Until a constitutional amendment can overturn Citizens United, progressives around the country are working on various legislative workarounds to address the flood of corporate money being spent to influence our elections. While only a constitutional amendment can restore to the American people the authority to regulate such spending, there are several ways to compel companies to disclose their political spending to the public and bring much-needed accountability to corporations that use their vast treasuries to sway our elections.
The Securities and Exchange Commission (SEC) has the rulemaking authority to require corporations to disclose their political spending to their shareholders. This is significant because so many Americans are shareholders in one form or another: if you own a 401(k) or similar retirement account, you’re a type of shareholder; and the companies you invest with could be spending your money to support candidates or fund attack ads – all without your knowledge.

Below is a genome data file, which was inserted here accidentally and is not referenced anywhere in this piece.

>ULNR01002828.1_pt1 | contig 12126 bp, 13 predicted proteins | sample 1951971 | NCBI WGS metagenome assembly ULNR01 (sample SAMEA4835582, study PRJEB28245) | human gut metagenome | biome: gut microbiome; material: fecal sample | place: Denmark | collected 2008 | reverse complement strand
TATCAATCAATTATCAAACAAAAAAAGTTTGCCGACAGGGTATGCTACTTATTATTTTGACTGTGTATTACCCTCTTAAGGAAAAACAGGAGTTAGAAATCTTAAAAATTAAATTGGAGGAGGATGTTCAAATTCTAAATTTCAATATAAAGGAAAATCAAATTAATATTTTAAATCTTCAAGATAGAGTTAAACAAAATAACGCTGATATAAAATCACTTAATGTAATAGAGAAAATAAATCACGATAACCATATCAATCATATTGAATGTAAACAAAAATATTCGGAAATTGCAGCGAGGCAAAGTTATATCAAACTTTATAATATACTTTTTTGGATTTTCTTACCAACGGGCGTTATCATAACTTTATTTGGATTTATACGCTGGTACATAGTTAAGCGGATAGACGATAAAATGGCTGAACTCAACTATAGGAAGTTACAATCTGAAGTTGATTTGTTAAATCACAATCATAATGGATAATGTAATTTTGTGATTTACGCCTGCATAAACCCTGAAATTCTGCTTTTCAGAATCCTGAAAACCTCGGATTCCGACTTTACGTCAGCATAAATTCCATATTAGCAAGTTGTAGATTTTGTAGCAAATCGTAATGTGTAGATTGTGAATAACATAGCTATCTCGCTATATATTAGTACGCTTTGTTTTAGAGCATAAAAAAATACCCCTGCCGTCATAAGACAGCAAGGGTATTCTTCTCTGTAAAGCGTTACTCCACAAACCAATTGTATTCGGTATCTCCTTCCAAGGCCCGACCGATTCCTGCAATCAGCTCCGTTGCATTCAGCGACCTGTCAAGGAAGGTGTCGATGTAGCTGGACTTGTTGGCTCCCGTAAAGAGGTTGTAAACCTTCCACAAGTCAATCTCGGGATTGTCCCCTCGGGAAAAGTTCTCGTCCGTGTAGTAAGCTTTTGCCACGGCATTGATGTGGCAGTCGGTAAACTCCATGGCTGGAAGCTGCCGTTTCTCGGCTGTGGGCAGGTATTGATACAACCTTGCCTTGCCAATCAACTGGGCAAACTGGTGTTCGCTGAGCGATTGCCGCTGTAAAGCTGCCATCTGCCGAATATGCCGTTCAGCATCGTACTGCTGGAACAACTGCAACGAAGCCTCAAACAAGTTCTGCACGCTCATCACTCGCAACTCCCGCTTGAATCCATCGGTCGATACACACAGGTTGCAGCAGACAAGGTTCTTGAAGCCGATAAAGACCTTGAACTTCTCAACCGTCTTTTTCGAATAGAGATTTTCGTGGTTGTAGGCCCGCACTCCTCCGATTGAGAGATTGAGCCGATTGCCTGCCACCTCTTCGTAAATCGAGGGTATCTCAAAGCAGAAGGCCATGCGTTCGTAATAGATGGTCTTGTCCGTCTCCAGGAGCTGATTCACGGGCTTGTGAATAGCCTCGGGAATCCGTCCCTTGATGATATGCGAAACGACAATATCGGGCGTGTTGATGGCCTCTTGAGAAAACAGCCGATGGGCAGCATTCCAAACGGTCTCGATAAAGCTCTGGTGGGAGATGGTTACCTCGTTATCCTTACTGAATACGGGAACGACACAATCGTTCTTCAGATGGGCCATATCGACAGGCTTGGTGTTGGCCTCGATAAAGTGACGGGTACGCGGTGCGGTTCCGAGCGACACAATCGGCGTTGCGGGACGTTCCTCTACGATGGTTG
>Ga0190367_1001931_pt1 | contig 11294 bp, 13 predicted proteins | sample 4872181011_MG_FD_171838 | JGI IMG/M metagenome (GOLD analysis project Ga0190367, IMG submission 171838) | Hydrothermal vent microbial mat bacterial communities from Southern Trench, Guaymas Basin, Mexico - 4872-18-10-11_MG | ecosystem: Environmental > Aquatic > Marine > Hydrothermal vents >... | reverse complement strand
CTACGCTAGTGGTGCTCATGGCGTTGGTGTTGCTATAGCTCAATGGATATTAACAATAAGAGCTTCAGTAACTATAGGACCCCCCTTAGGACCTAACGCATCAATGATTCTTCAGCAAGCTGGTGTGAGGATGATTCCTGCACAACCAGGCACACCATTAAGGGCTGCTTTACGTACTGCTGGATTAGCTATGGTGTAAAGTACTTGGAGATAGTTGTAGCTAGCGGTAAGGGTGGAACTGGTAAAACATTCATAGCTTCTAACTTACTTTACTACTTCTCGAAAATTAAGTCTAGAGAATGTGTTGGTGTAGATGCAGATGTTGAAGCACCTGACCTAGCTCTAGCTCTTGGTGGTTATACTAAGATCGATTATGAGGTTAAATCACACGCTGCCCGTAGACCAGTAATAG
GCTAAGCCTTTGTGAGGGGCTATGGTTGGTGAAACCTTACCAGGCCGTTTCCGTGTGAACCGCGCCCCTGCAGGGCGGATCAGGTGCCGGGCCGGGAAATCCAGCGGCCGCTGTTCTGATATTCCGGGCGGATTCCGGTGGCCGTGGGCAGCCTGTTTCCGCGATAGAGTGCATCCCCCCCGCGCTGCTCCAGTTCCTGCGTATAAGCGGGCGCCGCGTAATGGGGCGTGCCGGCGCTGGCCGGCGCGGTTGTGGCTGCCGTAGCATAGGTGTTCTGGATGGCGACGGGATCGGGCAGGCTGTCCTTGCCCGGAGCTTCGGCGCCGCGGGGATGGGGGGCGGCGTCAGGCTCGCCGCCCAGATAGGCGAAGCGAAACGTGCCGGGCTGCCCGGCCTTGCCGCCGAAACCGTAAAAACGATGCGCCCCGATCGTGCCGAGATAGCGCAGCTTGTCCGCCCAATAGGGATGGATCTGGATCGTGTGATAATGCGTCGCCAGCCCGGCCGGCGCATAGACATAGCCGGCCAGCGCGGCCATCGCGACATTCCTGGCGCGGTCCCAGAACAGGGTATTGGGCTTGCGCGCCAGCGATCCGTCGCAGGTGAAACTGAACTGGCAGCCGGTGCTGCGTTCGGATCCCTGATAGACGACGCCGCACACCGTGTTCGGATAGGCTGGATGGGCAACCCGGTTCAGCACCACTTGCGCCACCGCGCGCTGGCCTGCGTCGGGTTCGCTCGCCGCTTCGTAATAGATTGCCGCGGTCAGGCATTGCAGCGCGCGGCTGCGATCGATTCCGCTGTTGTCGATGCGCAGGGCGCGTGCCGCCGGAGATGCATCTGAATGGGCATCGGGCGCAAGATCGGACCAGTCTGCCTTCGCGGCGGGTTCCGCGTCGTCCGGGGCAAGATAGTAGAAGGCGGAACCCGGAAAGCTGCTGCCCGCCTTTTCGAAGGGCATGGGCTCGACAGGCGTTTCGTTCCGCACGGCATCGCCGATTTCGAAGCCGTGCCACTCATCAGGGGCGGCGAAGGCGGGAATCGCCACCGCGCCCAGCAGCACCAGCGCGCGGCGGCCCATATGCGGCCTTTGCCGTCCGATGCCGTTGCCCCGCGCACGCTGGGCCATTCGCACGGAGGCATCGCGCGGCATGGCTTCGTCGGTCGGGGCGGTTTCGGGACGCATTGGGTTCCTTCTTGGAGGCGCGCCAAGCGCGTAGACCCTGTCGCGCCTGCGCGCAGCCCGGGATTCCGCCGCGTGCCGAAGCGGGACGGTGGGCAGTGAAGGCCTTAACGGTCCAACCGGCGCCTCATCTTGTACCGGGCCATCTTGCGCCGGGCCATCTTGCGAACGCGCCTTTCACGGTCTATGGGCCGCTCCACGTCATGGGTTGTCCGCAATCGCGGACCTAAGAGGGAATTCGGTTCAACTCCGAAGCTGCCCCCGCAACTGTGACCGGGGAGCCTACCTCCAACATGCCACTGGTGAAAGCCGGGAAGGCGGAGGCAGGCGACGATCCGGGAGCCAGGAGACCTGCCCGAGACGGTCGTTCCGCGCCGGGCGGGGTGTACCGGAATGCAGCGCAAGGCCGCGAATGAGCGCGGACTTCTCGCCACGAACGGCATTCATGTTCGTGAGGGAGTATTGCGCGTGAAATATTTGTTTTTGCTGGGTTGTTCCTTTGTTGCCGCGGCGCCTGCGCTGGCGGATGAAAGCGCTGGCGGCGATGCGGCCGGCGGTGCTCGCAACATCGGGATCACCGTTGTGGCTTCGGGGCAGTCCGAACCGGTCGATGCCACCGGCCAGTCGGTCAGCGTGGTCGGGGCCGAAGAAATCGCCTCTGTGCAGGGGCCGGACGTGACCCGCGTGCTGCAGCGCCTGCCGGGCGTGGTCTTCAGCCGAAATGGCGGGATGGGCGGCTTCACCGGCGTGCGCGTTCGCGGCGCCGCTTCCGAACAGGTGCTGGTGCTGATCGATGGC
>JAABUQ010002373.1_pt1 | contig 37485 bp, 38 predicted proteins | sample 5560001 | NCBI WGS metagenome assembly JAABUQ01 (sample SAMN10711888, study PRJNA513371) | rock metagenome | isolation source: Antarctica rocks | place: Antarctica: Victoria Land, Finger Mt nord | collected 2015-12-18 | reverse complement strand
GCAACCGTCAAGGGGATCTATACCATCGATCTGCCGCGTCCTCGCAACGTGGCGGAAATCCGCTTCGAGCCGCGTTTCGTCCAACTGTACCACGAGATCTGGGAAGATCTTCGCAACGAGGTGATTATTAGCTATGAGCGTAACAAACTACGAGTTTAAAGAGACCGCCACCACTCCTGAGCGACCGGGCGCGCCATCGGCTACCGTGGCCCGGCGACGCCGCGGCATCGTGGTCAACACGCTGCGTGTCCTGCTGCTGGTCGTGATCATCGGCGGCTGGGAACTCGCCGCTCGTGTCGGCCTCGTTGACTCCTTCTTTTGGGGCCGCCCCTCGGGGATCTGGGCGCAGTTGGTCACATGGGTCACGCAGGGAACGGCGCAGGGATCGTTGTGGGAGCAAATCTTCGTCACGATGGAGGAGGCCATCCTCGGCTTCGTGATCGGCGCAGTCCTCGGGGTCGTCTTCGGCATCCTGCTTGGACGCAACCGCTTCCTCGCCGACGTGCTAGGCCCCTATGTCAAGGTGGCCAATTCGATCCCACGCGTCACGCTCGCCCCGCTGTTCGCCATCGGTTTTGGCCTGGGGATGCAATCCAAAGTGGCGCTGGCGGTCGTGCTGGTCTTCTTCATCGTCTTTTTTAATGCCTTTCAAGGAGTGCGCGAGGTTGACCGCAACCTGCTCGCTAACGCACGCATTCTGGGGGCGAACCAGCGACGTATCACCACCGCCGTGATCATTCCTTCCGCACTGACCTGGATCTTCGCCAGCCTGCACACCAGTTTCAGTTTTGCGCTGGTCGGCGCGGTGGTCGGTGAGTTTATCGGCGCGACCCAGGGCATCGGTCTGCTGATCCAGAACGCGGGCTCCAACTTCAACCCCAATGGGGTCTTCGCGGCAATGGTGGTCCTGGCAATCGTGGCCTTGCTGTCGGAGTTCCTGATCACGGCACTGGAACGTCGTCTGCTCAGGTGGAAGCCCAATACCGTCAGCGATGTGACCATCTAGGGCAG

The American people have told the SEC to do its job. Yesterday, we broke the record for total number of comments submitted to the SEC on a particular rule: 178,000 Americans have written to the SEC, telling them to protect Americans from the undue influence of wealthy corporations and special interests. PFAW supporters contributed a sizeable chunk of about 24,000 signatures to the effort.
The Corporate Reform Coalition, a group of progressive organizations including PFAW, Common Cause, Public Citizens, U.S. Public Interest Research Group, the Coalition for Accountability in Political Spending and others has been pushing a consumer-driven campaign to ask corporations to refrain from engaging in political spending. We are also pursuing legislative solutions like the Shareholder Protection Act as well as other means to help shine light on the influence of corporate money in our democracy.